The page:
Finally, ensure that only certified electricians connect your generator to the electrical panel. If you are not a qualified electrician, never try to connect it yourself. Never handle your generator with wet hands or in a wet environment.

Fueling:

When using your emergency generator, you will need to fuel it. During the disaster period, you may need to use a lot of fuel to keep it running for the period you will be without power.

We recommend that you go for one with a large fuel tank that you do not have to keep refueling. Know how much fuel per hour the generator you want to buy burns when at both full and half loads. This data will give you an estimate of the amount of fuel you need to have and at what intervals.

It would be counterproductive to run out of power in the middle of the night while using a generator yet it is that very situation that you got a generator for.

Avoid such scenarios by calculating properly the amount of fuel that your generator will burn up at a go, and have some reserve fuel within reach to refuel if need be especially during odd night hours. As a safety measure, you should not store gasoline and diesel for an extended period of times as will then need some chemicals to use them safely which will add up to your cost. 

Inspect and Maintain Your Generator

Now when you have your generator, you need to ensure that it is always in a top-notch condition. You never know when disaster will strike and you need to use it again. Even then, there will be instances at one time or another when there is a power outage in normal days.

These come as a blessing in a way since they remind you to once in a while run your generator to keep it in a good condition. You might also want to have annual maintenance, especially when expecting a harsh weather season. Always ensure that you use clean fuel.

Be Safe out there and be sure to check out The Prepper Journal Store and follow The Prepper Journal on Facebook!

The post Prepare for Disaster with a Portable Generator appeared first on The Prepper Journal.

Reflectors and Mylar: Home, Garden and On The Go

12 Jul

Written by R. Ann Parris on The Prepper Journal.

There are all kinds of ways windshield reflectors and space blankets can make life easier and increase our capabilities as preppers, both everyday and during emergencies. Some of the camping and car uses are the most well known, but they don’t get applied in our homes and backyards much.

What we’re doing with them affects just how much quality we need, and thus what we might expect to spend. We also have other options such as regular ol’ aluminum foil and the option of snagging aluminum bubble insulation.

Mylar Sheets

I should say up front that while I have a couple of the dollar-store wallet-sized sheets in my daily bags and vehicle, I am not a huge fan of them. I’ve tried them out a few times. They never got top billing for my vest or pocket stuff when I was camping.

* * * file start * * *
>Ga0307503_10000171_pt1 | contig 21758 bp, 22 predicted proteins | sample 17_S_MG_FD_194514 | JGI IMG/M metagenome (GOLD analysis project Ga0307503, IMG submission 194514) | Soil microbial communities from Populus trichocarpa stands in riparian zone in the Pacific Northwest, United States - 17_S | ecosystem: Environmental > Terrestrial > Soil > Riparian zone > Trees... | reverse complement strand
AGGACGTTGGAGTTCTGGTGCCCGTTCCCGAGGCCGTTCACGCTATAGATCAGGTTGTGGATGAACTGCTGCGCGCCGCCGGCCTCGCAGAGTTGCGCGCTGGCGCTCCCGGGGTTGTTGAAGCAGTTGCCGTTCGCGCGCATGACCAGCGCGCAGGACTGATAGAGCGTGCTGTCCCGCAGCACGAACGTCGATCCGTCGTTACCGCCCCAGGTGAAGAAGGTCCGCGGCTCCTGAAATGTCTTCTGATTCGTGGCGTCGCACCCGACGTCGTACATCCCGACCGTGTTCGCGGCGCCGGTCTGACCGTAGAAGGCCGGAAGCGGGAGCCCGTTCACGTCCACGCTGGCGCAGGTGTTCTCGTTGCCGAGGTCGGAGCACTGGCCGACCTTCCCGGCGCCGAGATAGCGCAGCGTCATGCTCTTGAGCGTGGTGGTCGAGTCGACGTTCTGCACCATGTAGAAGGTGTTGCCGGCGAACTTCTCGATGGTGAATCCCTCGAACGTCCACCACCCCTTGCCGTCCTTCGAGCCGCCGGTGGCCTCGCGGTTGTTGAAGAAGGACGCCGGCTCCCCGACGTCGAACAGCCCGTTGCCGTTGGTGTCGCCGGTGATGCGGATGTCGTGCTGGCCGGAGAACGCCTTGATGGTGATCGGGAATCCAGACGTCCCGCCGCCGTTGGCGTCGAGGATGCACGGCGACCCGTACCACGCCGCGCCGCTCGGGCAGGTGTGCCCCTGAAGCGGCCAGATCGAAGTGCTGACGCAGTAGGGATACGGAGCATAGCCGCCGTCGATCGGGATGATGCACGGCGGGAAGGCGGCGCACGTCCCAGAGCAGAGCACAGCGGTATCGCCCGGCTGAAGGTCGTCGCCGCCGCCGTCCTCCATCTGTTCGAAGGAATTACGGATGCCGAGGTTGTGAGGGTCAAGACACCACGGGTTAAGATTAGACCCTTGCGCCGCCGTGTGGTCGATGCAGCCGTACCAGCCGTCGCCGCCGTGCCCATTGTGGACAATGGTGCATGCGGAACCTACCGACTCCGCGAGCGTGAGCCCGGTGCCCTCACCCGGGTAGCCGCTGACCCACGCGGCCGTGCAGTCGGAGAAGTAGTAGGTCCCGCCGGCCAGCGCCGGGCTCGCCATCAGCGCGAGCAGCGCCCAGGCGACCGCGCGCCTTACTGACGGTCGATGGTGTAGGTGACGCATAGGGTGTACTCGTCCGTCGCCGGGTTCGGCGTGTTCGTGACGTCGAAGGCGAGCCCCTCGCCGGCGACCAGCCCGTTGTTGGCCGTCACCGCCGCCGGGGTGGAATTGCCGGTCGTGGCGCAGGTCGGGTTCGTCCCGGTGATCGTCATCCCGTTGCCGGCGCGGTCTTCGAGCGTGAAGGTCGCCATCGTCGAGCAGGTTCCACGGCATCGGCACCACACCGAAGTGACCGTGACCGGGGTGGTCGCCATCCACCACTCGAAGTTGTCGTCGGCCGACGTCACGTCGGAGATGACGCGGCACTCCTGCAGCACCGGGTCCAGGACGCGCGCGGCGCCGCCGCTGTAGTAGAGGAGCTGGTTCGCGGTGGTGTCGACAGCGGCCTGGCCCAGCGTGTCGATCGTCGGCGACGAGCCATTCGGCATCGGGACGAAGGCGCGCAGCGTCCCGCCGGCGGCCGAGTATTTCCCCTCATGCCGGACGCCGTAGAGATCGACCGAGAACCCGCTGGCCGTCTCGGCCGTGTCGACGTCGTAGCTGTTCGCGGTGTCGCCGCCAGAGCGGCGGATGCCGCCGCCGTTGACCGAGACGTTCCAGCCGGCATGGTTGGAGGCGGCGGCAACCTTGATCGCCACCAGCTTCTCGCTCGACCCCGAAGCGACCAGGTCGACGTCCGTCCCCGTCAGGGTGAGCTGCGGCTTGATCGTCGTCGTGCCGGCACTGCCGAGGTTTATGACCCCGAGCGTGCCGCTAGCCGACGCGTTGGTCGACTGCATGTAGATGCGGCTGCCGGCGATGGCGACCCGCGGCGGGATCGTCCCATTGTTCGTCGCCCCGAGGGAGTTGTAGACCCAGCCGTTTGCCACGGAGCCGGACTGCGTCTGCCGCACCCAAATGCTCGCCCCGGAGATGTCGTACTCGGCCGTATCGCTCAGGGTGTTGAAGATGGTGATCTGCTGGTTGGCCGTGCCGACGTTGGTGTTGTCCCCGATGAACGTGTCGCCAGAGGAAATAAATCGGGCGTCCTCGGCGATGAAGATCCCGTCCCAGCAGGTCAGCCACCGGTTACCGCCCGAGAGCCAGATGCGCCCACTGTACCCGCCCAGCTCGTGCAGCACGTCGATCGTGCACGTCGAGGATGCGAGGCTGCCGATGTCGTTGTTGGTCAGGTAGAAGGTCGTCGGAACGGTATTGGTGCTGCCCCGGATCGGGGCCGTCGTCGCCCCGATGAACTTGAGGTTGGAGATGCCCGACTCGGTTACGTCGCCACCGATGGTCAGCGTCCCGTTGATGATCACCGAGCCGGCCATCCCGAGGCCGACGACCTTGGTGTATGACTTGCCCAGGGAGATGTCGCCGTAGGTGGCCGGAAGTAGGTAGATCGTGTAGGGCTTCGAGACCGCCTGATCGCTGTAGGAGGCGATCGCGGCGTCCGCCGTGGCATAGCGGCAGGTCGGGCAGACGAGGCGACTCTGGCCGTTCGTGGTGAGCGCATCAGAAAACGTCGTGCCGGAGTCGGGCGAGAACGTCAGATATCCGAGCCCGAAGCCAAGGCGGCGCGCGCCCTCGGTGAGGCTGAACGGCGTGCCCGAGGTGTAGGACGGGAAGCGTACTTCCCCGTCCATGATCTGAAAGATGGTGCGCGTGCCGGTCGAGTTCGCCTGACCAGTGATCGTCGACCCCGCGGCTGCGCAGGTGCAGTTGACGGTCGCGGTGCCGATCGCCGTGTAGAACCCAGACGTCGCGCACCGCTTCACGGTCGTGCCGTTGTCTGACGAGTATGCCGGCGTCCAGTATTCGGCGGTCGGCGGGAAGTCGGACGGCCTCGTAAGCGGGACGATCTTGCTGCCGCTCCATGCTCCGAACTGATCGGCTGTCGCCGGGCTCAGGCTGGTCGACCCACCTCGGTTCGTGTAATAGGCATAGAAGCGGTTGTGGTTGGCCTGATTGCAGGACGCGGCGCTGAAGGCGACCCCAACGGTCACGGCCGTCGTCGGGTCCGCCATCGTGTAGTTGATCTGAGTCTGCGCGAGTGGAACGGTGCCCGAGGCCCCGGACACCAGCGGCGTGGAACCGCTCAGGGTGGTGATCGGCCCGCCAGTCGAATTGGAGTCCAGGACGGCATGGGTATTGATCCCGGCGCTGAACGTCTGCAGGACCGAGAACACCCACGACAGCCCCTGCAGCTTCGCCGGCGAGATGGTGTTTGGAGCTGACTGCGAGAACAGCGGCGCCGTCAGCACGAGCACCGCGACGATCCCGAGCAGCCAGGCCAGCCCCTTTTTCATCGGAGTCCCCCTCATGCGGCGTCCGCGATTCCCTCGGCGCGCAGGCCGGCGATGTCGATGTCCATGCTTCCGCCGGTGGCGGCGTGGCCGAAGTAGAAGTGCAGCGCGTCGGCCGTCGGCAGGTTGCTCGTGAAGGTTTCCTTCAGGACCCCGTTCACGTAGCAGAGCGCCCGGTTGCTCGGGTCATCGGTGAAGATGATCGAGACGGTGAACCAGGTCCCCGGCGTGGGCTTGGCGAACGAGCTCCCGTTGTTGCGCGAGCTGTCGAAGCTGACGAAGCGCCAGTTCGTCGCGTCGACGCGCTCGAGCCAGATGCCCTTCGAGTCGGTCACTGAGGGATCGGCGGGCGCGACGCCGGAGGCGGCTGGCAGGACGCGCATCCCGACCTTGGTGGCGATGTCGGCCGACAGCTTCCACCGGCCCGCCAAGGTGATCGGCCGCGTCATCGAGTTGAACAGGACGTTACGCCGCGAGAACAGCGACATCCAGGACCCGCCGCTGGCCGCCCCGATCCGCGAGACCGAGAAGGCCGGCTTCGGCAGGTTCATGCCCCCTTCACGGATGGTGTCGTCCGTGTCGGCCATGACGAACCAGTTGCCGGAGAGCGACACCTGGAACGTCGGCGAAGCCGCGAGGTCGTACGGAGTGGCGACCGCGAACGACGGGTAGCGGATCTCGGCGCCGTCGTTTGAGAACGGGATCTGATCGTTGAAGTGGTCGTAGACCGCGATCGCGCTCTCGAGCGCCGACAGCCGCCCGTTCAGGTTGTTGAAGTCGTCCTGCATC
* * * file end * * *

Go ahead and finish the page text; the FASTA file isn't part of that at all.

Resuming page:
We can get better versions of simple, thin, super-compact, super-lightweight heat sheets for not much more, which is now my choice.

We can also get the types where the mylar sheet is mated to a much sturdier nylon or canvas backing, complete with grommets. They’re pricier and have added bulk, but they’re far more sturdy with more ease of use.

That’s what I tend to go with now for away-from-home emergency kits when the space isn’t of issue.

I have always lived in areas where wind is a factor, even in the woods. Most of my packing and long-distance solo driving has been done in areas with crazy-vicious thorns and-or thick brush. I have had all kinds of things punctured and ripped from rocks, sticks, and mesquite. I also almost always have dogs with me, and do not always have a file for their nails or control of their wagging tails.

Thin, flimsy space blankets just don’t fit my outdoors emergency needs.

I also find them to be a serious pain to fold up, a pain to work with due to the light weight, and insanely noisy.  

Others do like the regular ol’ dollar-store versions, express no real issues with them, and make them work in all kinds of conditions. For $1-$3, give them a try and see if they work for you.

There’s also all kinds of emergencies – and all kinds of uses in everyday life. We don’t always need a rough-ready Mylar sheet to reap the benefits.

There’s no reason to spend more in those cases, some of which apply to the uses below.

There’s no reason to spend more than we have to, ever – watch for seasonal sales and check outlets like Ollie’s and Big Lots, clip some coupons for Academy and Tractor Supply, and keep more of the budget available for other things even when we’re after the heftier emergency blankets or vehicle sun shades.

Windshield Reflectors

These are my backpacking, evac kit, and kayaking go-to choice. I typically carry 2-3, bundled so they form a belt pad and pad the back of my pack.

I started carrying just one to serve as a bedroll pad. Just like they reflect heat away from our cars, under our bodies, they reflect our heat back up. In a pinch, they can work solo as a ground cover, but I usually have a ground cloth of some kind.